/Minden Legion is a community hub
Emily Austin-Ward, left, and Taliah Dumas-Stephenson of Minden stand at the Minden Cenotaph during the 2022 Poppy Campaign done in collaboration with the Minden Legion. “I like meeting people while doing this,” said Austin-Ward, “it’s so nice to see how many people are wearing poppies in our community.” EMILY STONEHOUSE Staff

Minden Legion is a community hub

By Emily Stonehouse

Along the warm wooden walls of the Royal Canadian Legion Branch 636 in Minden, there are a series of framed accolades, accumulated over the years. There are certificates for hospice support, water wells in Guatemala, Trillium Foundation acknowledgments, and evidence of Minden Santa Claus Parade involvement. 

These certificates are dispersed amidst photos of veterans, badges of honour, and flags of the past. The facility presents like a museum, with community members contributing paintings, historical documents, and models of vintage airplanes. 

The Minden Legion hosts 310 members currently, and is largely run by volunteers. Every year, they take a deep dive into the Poppy Campaign, which allows for legion members and local cadets to head into the community and disperse poppies in preparation for Remembrance Day. The donations from the campaign go directly back into the local community. “We get requests that come in for support,” said Ralf Hennig, the Poppy Campaign chair and the current Veterans Service Officer at the Minden Branch, as well as a local veteran of 31 years. “Based on the request, we can provide that support, for both the veterans, and their families.” 

In the past, the campaign has donated over $10,000 to Haliburton Highlands Health Services for their IV pumps, service dogs for post traumatic stress disorder (PTSD), and a variety of medical equipment and services to veterans and their families in the area.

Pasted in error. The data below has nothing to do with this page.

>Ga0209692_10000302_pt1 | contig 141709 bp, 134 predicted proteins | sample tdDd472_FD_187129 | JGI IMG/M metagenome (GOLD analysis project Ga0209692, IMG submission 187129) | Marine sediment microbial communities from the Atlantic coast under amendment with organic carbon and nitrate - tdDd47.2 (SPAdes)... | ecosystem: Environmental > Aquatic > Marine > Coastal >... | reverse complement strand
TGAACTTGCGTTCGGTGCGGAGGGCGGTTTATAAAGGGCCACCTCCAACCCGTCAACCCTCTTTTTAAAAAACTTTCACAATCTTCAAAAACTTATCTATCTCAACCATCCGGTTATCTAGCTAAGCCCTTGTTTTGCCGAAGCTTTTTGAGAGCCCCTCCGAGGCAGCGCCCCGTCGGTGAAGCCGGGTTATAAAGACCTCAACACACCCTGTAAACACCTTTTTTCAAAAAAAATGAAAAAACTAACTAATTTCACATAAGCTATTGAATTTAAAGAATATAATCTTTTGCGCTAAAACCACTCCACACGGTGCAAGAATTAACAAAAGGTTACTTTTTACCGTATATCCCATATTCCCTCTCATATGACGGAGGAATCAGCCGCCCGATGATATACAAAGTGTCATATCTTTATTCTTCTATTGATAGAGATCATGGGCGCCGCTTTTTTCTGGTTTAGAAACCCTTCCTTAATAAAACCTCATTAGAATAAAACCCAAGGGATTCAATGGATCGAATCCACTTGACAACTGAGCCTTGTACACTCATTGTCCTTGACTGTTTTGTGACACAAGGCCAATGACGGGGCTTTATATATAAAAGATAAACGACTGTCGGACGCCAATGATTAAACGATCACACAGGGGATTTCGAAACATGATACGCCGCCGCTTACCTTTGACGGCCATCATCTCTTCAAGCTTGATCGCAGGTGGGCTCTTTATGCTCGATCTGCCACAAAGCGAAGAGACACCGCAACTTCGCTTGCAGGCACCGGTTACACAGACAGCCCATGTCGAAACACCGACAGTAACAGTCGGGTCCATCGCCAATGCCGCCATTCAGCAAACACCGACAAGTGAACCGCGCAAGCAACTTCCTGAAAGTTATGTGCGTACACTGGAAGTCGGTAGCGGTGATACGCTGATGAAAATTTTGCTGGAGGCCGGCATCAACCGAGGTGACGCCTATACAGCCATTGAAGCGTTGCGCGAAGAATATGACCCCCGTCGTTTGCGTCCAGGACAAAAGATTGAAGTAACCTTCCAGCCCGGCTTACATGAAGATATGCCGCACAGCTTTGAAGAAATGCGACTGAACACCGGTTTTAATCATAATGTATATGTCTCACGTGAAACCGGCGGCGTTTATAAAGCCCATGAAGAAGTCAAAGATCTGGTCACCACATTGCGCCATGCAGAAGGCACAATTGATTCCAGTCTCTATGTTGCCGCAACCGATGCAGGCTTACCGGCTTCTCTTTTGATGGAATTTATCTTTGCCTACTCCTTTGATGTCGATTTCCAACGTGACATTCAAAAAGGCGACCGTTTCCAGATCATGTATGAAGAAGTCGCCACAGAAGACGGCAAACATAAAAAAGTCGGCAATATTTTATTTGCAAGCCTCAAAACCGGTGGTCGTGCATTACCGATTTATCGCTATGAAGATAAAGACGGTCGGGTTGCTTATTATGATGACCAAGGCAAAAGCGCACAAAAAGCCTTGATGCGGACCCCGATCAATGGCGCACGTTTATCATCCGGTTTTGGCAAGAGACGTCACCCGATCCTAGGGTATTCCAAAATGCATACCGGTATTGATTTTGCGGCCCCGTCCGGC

The time of year when poppies are donned on every passing lapel may seem like the time that the legion is the most prevalent in the community, but in reality, it never stops. “We are able to keep giving back over the course of the year,” said Hennig. 

Beyond the financial contributions back to Minden Hills, Branch 636 keeps its doors open on a regular basis to host events such as euchre, cribbage, darts, bingo, karaoke, and more. It truly is a hub for the region with hot food, great experiences, and community support. 

Yet, these events are not just social time. There is something about the environment of the legion that’s different from a standard bar. There’s character, history, stories, and personality. The walls are scattered with the photos of faces who over the years called Minden home before they went off to war. Framed by a doorway is a 1918 Ceasefire Order, donated by Betty Milford, whose father, Norman Klinck, carried the order in the trenches at Vimy Ridge. This act earned him the “military medal” for bravery. At the back of the room, there is a table set up for two, with candles, a single rose, salt on the plates, and dotted with poppies. Every year, the legion showcases this place setting; a table put aside for those who either did not come back from war, or came back completely changed. The space is surrounded by stories. 

Royal Canadian Legion Branch 636 of Minden is a destination. A place to learn about the history of the community, to socialize with locals, to sing songs on the good days together, and support one another on the days to remember. It is a place of solidarity, support, and lessons from over the years. 

For more information on Branch 636 of Minden, go to them out at “Minden Legion Branch 636” on Facebook, or call 705-286-4541.